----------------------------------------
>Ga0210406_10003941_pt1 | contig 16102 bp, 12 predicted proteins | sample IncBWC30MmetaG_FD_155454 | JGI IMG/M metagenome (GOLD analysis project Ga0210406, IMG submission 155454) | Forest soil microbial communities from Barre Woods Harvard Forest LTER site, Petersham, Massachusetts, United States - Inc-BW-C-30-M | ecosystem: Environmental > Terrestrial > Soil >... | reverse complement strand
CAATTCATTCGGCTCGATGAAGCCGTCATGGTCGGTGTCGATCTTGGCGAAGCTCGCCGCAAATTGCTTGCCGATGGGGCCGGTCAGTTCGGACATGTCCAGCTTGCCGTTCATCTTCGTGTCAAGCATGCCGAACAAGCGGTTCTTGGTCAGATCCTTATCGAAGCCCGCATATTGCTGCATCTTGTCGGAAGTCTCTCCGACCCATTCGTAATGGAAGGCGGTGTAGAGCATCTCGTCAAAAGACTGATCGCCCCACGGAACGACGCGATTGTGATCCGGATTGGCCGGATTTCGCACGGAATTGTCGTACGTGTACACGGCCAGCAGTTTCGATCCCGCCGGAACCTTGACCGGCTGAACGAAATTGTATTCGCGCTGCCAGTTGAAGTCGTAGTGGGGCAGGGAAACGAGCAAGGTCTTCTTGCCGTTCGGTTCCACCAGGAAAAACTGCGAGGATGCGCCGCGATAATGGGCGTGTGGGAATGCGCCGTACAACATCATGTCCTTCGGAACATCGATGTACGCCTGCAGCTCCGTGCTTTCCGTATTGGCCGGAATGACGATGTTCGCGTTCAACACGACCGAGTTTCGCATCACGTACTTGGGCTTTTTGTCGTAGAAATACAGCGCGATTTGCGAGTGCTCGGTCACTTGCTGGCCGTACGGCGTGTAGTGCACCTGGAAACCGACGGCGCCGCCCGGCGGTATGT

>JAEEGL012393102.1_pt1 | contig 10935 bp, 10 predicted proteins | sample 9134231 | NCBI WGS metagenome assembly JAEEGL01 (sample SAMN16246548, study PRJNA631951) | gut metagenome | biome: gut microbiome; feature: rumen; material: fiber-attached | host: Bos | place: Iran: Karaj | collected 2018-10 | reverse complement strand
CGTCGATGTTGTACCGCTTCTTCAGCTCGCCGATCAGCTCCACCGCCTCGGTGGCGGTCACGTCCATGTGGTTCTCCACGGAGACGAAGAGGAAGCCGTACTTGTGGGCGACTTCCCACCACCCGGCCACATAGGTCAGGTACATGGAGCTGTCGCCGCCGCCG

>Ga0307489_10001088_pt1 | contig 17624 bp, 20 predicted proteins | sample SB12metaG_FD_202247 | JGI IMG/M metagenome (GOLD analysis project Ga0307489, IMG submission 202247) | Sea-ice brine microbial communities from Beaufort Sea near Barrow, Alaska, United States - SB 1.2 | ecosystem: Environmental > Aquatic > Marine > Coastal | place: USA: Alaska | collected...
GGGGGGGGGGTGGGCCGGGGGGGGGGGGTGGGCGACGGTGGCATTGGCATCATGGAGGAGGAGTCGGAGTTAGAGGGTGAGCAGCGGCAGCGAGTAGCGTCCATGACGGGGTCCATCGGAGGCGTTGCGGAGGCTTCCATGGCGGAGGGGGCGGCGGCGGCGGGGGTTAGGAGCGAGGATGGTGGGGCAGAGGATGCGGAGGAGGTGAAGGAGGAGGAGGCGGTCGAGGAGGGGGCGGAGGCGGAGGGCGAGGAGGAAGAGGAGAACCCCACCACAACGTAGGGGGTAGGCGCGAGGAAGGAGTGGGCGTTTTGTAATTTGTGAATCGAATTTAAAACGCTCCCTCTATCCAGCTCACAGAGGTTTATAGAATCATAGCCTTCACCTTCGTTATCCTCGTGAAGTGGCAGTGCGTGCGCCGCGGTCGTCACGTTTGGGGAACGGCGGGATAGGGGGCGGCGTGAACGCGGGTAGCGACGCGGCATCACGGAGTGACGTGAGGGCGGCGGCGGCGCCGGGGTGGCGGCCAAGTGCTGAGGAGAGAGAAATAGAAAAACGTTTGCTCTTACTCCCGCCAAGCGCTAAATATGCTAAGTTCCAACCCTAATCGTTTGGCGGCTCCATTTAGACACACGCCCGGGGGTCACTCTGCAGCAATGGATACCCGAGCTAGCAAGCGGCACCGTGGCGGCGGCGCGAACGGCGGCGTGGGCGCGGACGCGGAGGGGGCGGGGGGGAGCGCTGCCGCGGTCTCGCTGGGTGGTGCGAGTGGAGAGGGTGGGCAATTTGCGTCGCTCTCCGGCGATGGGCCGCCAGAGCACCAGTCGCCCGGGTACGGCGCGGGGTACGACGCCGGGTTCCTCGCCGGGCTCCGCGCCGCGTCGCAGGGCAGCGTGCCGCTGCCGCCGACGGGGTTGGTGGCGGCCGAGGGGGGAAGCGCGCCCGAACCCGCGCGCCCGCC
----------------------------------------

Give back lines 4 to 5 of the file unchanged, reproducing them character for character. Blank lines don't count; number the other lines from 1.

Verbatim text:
CGTCGATGTTGTACCGCTTCTTCAGCTCGCCGATCAGCTCCACCGCCTCGGTGGCGGTCACGTCCATGTGGTTCTCCACGGAGACGAAGAGGAAGCCGTACTTGTGGGCGACTTCCCACCACCCGGCCACATAGGTCAGGTACATGGAGCTGTCGCCGCCGCCG

>Ga0307489_10001088_pt1 | contig 17624 bp, 20 predicted proteins | sample SB12metaG_FD_202247 | JGI IMG/M metagenome (GOLD analysis project Ga0307489, IMG submission 202247) | Sea-ice brine microbial communities from Beaufort Sea near Barrow, Alaska, United States - SB 1.2 | ecosystem: Environmental > Aquatic > Marine > Coastal | place: USA: Alaska | collected...